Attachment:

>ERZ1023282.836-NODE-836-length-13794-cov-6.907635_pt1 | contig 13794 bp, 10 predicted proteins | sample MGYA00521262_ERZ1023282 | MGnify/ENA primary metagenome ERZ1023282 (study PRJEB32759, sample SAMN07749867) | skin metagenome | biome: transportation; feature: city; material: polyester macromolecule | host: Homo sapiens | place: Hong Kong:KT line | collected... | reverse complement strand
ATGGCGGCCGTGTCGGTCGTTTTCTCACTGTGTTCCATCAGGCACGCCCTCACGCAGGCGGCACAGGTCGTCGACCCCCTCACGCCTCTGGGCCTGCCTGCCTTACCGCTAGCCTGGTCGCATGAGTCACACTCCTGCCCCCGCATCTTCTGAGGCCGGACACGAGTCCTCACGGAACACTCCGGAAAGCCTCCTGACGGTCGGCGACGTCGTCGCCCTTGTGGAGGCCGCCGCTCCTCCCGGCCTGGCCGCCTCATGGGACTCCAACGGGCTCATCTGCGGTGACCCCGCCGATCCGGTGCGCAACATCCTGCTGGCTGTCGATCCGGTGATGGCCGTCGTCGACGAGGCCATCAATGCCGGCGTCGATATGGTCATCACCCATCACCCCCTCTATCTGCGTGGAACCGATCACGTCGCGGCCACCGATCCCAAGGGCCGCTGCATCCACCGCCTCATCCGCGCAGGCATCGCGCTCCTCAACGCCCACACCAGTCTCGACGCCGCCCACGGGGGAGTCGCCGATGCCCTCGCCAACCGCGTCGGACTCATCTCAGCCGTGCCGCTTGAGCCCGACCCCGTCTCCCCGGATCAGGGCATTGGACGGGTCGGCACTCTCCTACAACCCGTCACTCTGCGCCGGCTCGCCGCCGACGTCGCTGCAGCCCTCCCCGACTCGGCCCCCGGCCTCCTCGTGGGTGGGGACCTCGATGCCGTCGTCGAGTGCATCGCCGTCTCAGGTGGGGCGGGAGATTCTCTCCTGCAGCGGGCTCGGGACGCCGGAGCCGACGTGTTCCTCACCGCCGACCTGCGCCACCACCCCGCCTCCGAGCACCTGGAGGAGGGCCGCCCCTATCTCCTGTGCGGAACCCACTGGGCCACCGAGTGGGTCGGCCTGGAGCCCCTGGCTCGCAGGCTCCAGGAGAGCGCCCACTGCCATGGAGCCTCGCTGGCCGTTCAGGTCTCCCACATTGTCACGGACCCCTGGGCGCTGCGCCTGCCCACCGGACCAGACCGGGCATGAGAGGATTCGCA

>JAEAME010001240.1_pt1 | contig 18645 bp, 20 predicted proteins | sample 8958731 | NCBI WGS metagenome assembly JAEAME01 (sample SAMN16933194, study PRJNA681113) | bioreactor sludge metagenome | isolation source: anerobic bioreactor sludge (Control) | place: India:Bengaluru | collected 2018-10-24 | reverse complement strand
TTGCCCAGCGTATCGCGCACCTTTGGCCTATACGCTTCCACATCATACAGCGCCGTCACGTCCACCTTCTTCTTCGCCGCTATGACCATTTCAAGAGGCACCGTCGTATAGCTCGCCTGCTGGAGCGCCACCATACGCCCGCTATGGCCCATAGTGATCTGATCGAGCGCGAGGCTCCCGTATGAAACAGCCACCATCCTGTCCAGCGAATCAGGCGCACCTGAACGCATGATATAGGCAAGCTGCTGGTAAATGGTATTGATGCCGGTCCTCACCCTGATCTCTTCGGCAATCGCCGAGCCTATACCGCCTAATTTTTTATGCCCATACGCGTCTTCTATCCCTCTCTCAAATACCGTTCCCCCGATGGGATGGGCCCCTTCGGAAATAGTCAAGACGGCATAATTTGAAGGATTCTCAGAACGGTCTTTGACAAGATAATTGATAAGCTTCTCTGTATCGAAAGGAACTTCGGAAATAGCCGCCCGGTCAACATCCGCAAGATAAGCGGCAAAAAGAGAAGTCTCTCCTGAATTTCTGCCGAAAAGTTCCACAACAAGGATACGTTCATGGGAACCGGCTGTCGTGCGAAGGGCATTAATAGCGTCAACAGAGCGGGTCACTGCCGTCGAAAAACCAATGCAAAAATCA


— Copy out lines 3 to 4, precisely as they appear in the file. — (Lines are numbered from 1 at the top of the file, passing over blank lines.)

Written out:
>JAEAME010001240.1_pt1 | contig 18645 bp, 20 predicted proteins | sample 8958731 | NCBI WGS metagenome assembly JAEAME01 (sample SAMN16933194, study PRJNA681113) | bioreactor sludge metagenome | isolation source: anerobic bioreactor sludge (Control) | place: India:Bengaluru | collected 2018-10-24 | reverse complement strand
TTGCCCAGCGTATCGCGCACCTTTGGCCTATACGCTTCCACATCATACAGCGCCGTCACGTCCACCTTCTTCTTCGCCGCTATGACCATTTCAAGAGGCACCGTCGTATAGCTCGCCTGCTGGAGCGCCACCATACGCCCGCTATGGCCCATAGTGATCTGATCGAGCGCGAGGCTCCCGTATGAAACAGCCACCATCCTGTCCAGCGAATCAGGCGCACCTGAACGCATGATATAGGCAAGCTGCTGGTAAATGGTATTGATGCCGGTCCTCACCCTGATCTCTTCGGCAATCGCCGAGCCTATACCGCCTAATTTTTTATGCCCATACGCGTCTTCTATCCCTCTCTCAAATACCGTTCCCCCGATGGGATGGGCCCCTTCGGAAATAGTCAAGACGGCATAATTTGAAGGATTCTCAGAACGGTCTTTGACAAGATAATTGATAAGCTTCTCTGTATCGAAAGGAACTTCGGAAATAGCCGCCCGGTCAACATCCGCAAGATAAGCGGCAAAAAGAGAAGTCTCTCCTGAATTTCTGCCGAAAAGTTCCACAACAAGGATACGTTCATGGGAACCGGCTGTCGTGCGAAGGGCATTAATAGCGTCAACAGAGCGGGTCACTGCCGTCGAAAAACCAATGCAAAAATCA